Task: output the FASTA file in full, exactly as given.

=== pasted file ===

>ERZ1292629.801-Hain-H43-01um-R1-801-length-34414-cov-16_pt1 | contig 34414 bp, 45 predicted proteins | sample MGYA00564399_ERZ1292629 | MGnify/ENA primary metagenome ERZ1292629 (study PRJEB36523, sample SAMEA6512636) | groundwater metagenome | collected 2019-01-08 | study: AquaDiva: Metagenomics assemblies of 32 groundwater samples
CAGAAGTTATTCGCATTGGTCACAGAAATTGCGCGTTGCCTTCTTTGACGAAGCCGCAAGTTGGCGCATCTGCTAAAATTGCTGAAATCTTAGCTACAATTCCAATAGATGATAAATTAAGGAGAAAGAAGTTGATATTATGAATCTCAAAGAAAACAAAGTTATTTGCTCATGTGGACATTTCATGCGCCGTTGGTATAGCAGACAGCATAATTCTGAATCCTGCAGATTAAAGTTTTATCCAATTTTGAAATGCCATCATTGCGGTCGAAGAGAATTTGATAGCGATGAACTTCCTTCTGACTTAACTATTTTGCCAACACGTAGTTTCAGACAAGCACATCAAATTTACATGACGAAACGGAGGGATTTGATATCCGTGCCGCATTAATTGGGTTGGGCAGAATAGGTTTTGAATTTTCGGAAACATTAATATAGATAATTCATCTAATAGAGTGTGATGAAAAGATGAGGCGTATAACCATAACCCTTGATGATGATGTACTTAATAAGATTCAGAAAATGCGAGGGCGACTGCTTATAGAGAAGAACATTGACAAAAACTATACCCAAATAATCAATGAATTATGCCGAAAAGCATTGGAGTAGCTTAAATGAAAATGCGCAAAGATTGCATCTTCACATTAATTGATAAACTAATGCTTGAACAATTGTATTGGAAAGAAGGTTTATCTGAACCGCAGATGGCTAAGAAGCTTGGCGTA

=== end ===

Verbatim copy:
>ERZ1292629.801-Hain-H43-01um-R1-801-length-34414-cov-16_pt1 | contig 34414 bp, 45 predicted proteins | sample MGYA00564399_ERZ1292629 | MGnify/ENA primary metagenome ERZ1292629 (study PRJEB36523, sample SAMEA6512636) | groundwater metagenome | collected 2019-01-08 | study: AquaDiva: Metagenomics assemblies of 32 groundwater samples
CAGAAGTTATTCGCATTGGTCACAGAAATTGCGCGTTGCCTTCTTTGACGAAGCCGCAAGTTGGCGCATCTGCTAAAATTGCTGAAATCTTAGCTACAATTCCAATAGATGATAAATTAAGGAGAAAGAAGTTGATATTATGAATCTCAAAGAAAACAAAGTTATTTGCTCATGTGGACATTTCATGCGCCGTTGGTATAGCAGACAGCATAATTCTGAATCCTGCAGATTAAAGTTTTATCCAATTTTGAAATGCCATCATTGCGGTCGAAGAGAATTTGATAGCGATGAACTTCCTTCTGACTTAACTATTTTGCCAACACGTAGTTTCAGACAAGCACATCAAATTTACATGACGAAACGGAGGGATTTGATATCCGTGCCGCATTAATTGGGTTGGGCAGAATAGGTTTTGAATTTTCGGAAACATTAATATAGATAATTCATCTAATAGAGTGTGATGAAAAGATGAGGCGTATAACCATAACCCTTGATGATGATGTACTTAATAAGATTCAGAAAATGCGAGGGCGACTGCTTATAGAGAAGAACATTGACAAAAACTATACCCAAATAATCAATGAATTATGCCGAAAAGCATTGGAGTAGCTTAAATGAAAATGCGCAAAGATTGCATCTTCACATTAATTGATAAACTAATGCTTGAACAATTGTATTGGAAAGAAGGTTTATCTGAACCGCAGATGGCTAAGAAGCTTGGCGTA